Anthony B. MULLINS, Appellant, v. COMMONWEALTH of Kentucky, Appellee.
The appellant, sixteen-year-old Anthony B. Mullins, entered a plea of guilty but mentally ill to manslaughter, first degree, upon a recommendation of a twelve year sentence. The court imposed the twelve year sentence. Probation was denied based upon the “violent offender” statute, KRS 439.3401, which prohibits parole until the appellant has served at least fifty percent of his sentence. The trial court concluded that by implication, probation was not an option under the statute.
On appeal, appellant asserts error in interpretation of the statute because KRS 439.3401(3) deals with parole, a matter left to the executive branch, while probation is a matter for the judicial branch. On the other hand, the Commonwealth contends the implication is that probation is prohibited because the legislature intended that violent offenders spend at least half of their sentences in incarceration.
We begin our analysis by recognizing that the legislature has the power to designate what is a crime and the sentences for violations thereof. Ky. Const. Section 29; Hamilton v. Ford, 362 F.Supp. 739 (E.D.Ky., 1973). Included therein is the power to limit or prohibit probation or parole. As appellant correctly points out, probation is a function of the judicial branch. Probation is considered by the judge at the time of sentencing except for “shock probation,” (KRS 439.265 and KRS 439.267), which allows the court to reacquire jurisdiction for this one consideration. Parole, as a function of the executive branch of government (at least as far as felonies are concerned), can modify a sentence indirectly after jurisdiction passes to the executive branch (Department of Corrections). KRS 439.330 and 439.340.
Probation and parole also serve different functions and have different standards. Probation, under KRS 533.010, is to be considered at the time of sentencing, and starts with the process of probation or conditional discharge, moving toward imprisonment only if certain justifications exist to deny probation or conditional discharge. Parole recognizes those justifications existed at sentencing and there now exists a change of circumstances or a rehabilitation of a prisoner. KRS 439.340. Both “authorized dispositions” (KRS 532.005 et. seq.) and parole (KRS 439.177et. seq.) are creations of the legislature, which inherently has the power, within constitutional limitations, to modify or change the statutes.
The question in the case sub judice is whether the violent offender statute, KRS 439.3401, which specifically limits parole by the executive branch, is intended to limit the judicial branch's consideration of probation. We think it does not. Although we believe the legislature could have placed such a limitation in the violent offender statute by merely inserting “probation or” before the word “parole” in KRS 439.3401(2) and (3), it did not do so. Appellee's argument that the legislature intended such a result, and the implication that “probation” is included in the statute, are without merit. Given the vast differences between “probation” and “parole,” we cannot supply or include probation in a statute where the statute on its face is intelligible, no matter how desirable it might be to supply the omission. Commonwealth v. Foley, 798 S.W.2d 947 (1990); Hatchett v. City of Glasgow, Ky., 340 S.W.2d 248 (1960); Walton v. Carter, Ky., 337 S.W.2d 674 (1960).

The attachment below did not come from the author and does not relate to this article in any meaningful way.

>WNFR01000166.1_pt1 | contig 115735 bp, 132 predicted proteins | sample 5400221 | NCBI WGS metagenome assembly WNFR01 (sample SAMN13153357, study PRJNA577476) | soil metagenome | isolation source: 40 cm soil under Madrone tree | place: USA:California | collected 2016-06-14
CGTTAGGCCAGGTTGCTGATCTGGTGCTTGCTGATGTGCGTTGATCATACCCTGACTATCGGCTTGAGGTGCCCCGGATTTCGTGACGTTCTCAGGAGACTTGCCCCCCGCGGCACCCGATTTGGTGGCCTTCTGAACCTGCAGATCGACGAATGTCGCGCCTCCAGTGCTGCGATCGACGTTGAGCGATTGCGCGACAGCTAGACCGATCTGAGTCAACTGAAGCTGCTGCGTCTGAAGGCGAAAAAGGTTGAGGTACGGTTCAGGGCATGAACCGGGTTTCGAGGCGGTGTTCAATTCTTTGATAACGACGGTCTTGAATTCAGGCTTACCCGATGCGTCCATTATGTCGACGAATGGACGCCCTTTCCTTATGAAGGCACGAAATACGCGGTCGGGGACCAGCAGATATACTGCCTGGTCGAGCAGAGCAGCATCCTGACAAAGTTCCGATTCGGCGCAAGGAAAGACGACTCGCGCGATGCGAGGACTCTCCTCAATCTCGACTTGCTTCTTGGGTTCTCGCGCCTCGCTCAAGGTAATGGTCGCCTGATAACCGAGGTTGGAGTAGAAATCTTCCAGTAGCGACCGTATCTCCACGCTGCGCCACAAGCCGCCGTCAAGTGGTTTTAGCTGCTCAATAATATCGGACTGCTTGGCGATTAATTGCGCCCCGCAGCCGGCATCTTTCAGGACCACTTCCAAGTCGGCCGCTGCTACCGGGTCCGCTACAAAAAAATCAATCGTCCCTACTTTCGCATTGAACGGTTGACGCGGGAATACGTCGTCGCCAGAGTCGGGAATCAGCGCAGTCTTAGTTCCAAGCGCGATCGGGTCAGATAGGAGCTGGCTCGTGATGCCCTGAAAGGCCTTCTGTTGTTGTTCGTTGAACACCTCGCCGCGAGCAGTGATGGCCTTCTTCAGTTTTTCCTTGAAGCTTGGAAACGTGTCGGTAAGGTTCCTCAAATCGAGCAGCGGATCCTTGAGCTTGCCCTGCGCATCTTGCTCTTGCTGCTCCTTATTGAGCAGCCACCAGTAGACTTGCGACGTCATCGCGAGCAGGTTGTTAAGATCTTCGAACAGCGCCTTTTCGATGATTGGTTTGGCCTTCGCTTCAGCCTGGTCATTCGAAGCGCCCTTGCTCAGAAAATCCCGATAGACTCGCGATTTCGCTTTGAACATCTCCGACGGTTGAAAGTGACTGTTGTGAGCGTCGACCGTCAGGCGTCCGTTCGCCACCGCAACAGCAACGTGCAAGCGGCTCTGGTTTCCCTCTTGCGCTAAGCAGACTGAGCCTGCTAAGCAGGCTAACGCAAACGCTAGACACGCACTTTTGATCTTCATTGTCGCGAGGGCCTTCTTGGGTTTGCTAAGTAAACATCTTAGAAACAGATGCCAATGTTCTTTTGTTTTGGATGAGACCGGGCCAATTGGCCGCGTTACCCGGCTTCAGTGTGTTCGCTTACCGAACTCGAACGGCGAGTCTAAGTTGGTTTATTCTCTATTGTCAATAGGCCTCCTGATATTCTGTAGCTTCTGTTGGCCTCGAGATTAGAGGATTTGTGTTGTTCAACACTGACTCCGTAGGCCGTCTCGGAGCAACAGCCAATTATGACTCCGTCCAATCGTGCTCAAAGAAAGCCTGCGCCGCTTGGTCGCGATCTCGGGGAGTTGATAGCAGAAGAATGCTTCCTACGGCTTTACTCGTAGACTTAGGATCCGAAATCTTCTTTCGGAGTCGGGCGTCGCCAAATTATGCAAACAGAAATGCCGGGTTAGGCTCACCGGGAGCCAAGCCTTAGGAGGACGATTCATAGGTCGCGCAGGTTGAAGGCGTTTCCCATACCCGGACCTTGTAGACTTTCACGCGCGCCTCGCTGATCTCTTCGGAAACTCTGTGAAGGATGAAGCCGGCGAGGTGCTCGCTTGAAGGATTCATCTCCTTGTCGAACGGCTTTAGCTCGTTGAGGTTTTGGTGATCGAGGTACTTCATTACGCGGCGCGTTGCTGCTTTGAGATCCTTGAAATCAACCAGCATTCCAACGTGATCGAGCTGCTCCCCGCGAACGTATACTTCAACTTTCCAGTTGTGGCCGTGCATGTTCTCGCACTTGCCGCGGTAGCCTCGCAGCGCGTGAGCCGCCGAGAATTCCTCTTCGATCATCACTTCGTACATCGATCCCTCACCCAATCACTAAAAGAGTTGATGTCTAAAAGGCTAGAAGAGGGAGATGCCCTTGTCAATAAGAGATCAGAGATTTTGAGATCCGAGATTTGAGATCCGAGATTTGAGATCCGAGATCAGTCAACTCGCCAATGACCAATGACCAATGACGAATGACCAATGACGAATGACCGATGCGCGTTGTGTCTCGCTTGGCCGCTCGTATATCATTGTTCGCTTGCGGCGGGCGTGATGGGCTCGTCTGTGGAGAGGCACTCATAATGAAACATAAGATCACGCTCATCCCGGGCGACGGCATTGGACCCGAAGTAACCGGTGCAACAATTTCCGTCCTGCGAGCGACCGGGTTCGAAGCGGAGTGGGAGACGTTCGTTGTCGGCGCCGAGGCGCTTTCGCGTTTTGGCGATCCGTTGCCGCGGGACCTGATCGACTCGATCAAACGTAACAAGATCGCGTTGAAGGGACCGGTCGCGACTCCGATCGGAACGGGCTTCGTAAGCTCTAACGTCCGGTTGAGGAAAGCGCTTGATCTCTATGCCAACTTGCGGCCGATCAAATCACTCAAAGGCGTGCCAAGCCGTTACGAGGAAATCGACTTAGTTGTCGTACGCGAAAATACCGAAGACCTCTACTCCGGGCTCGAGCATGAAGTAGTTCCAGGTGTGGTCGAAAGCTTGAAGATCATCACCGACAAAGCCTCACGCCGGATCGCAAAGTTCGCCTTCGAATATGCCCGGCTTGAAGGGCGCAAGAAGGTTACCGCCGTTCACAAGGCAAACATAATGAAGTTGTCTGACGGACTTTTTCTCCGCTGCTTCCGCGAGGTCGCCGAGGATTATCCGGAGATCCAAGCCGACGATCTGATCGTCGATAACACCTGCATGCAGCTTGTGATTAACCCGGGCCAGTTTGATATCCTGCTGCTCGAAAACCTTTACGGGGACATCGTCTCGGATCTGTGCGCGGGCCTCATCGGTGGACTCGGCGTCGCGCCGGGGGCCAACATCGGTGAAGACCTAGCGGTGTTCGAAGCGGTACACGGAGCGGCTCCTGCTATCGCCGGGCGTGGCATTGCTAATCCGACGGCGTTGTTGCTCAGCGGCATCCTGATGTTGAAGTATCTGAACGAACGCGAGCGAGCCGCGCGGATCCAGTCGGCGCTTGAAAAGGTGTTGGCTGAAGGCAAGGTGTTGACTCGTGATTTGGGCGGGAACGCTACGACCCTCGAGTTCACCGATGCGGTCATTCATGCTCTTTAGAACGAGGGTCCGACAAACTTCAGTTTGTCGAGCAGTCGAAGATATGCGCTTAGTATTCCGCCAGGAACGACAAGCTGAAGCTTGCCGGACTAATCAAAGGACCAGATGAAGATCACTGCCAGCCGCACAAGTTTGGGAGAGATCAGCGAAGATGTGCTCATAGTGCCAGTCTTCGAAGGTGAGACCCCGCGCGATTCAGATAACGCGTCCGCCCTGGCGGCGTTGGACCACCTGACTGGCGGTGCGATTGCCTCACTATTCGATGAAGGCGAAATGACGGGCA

Appellant's second argument is that although KRS 640.040 does not exempt youthful offenders from the application of KRS 439.3401, by implication it should because denying probation pursuant to KRS 533.060 (involving the use of firearms in the commission of crimes) is too harsh to apply to youthful offenders, and KRS 640.040 states that youthful offenders cannot be made subject to the same limitations on probation as adult offenders as provided for in KRS 533.060. We disagree with appellant's analysis.
KRS 640.040(3) provides that “[n]o youthful offender shall be subject to limitations on probation, parole or conditional discharge as provided for in KRS 533.060.” KRS 533.060(1) denies probation to a “person [who] has been convicted of an offense ․ classified as a Class A, B, or C felony [which] ․ involved the use of a weapon from which a shot or projectile may be discharged that is readily capable of producing death or other serious physical injury, ․” However, the General Assembly also enacted KRS 635.020(4), which created a new classification under which offenders fourteen to seventeen years of age who commit a felony with a firearm are to be treated as adults for all purposes related to that crime. Those juveniles that qualify are now “adult offenders” and as such are not to be treated as juveniles pursuant to Chapter 640, but as adult offenders pursuant to RCr 3.07. Therefore, a juvenile who qualifies as an adult offender is subject to the same penalties as an adult convicted of manslaughter, first degree, but mentally ill.
Having determined the trial court erred in concluding probation was not an option, we hereby vacate the sentence and remand to the Fayette Circuit Court for resentencing after considering probation.